Wednesday, February 8, 2012

Tell Me the Truth, though It May Be Daring

     In many ways, it’s human nature to want to keep our failures, guilt, shame, insecurities, and struggles away from others.  To some extent we do that with every single person in our lives, at least I do.  I hide some facet of who I am (or at least I think I hide it), so that someone isn’t as likely to judge or reject me, like I assume they would if only they knew some of my deepest darkest secrets.
     In a sense there’s truth to the statement that you’re only as sick as your secrets.  Those things which we are too ashamed, horrified, embarrassed, humiliated, afraid, or traumatized to talk about with others or even be honest with ourselves about, are most likely the areas in our lives where there are deep-seated lies and a measure of stronghold over us because of the fear of being exposed. 
     There have certainly been times after I have shared something incredibly personal that I have worried that person betray my trust.  Most often I have feared that the more people find out about me and the better they get to know me, the more likely they will be
to reject me. 
     I know this is a lie for many reasons.  One of the huge clues that it’s a lie is that the opposite always happens the better I get to know people, the more time I spend with them; I always end up loving them even more. 
     Often it is when someone shares their deepest struggles that I am most able to see how precious, fragile, and delicate they are while simultaneously getting a glimpse of how deeply the Lord loves them.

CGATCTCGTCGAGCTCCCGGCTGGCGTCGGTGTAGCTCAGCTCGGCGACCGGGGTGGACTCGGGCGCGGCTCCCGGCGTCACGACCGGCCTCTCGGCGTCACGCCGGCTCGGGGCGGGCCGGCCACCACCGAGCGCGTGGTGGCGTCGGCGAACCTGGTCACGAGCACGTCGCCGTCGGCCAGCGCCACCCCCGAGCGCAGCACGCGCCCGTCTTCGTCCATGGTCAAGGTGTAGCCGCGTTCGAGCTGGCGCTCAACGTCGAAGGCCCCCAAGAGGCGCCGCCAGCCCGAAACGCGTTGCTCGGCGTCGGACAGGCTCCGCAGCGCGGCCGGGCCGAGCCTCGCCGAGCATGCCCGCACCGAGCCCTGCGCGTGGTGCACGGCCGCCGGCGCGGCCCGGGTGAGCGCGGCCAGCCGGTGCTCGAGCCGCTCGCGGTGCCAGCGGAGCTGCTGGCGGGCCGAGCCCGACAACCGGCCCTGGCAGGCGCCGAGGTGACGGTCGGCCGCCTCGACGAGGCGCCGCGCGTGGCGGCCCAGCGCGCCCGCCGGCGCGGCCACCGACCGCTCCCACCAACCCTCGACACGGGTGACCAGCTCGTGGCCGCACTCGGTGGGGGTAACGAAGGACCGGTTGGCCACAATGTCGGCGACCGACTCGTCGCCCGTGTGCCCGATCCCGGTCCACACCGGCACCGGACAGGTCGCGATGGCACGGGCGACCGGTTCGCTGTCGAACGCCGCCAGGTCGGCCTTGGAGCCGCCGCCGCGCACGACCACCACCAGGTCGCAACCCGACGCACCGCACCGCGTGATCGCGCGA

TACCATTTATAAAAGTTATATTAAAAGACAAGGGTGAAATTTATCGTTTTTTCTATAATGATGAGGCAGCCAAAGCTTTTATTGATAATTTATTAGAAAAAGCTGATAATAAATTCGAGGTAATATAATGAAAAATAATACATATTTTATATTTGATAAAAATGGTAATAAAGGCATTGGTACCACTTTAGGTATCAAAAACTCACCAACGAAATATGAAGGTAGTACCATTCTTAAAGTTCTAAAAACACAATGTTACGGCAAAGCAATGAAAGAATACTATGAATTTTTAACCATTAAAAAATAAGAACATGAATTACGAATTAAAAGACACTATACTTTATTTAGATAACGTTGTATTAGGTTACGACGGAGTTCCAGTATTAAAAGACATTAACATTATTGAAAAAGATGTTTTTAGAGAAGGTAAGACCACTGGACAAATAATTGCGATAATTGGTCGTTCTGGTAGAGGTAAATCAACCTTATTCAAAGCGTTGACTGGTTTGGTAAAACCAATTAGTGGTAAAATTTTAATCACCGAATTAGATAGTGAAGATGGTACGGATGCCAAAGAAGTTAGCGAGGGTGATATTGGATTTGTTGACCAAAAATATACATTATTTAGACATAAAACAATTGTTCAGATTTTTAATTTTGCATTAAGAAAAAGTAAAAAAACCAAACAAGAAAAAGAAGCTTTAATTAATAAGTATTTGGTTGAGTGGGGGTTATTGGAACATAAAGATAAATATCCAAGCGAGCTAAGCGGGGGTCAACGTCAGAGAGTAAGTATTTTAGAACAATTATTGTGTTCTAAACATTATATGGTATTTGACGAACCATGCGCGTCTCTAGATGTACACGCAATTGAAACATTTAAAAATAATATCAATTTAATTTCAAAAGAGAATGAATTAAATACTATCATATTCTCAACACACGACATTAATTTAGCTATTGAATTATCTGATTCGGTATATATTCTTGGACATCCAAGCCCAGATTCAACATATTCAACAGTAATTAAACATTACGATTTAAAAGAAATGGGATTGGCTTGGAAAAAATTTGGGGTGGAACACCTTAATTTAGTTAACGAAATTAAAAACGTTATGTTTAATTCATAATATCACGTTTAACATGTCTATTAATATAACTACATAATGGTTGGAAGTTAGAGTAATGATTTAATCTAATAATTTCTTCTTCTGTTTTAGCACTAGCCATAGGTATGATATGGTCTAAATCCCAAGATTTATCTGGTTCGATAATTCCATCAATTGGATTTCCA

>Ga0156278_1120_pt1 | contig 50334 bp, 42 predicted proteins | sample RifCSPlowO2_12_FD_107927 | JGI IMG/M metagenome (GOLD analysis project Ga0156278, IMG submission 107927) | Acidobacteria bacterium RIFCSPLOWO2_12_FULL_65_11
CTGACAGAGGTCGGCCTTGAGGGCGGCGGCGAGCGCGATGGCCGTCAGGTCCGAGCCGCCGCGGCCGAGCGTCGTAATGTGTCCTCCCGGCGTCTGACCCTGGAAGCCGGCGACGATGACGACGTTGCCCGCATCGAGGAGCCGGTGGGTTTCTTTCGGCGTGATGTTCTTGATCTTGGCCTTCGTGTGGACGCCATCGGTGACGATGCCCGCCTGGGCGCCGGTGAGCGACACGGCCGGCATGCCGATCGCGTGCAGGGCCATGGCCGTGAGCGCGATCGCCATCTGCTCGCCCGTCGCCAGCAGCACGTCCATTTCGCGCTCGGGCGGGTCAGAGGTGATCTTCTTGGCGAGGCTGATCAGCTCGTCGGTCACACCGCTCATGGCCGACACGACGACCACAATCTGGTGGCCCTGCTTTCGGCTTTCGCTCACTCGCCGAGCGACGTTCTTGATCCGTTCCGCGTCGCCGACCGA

We’re much more likely to open up to someone we can see has faults, flaws, weaknesses, and imperfections, than we are someone who seems to have it all together, everything neat and tidy in their personal and social lives, all things as they should be in their spiritual lives. 
     Recognizing that feeling of wanting to keep things concealed can help us have greater compassion, empathy, and love for others when they come to us with troubles, questions, conflicts, and crises.  It may also help us become someone who so genuinely and obviously cares about others and wants to be there for them in their suffering that people feel safe coming to him or her for conversation, spiritual direction, prayers, questions, basic necessities, and empathy. 
     Part of what helps people let their guard down is that we’re willing to be really open and honest about our own struggles and failures. We don’t come across as someone who is without problems, temptations, sin, or weakness.  When we’re aware of our weaknesses and have accepted them as part of who we are it emphasizes our understanding that we need God’s grace just as desperately as the next person.
     Lord, give us the courage to be honest with others, especially when doing so will help them grow closer to You, and experience Your love, peace, compassion, and joy on a deeper level.  Amen.
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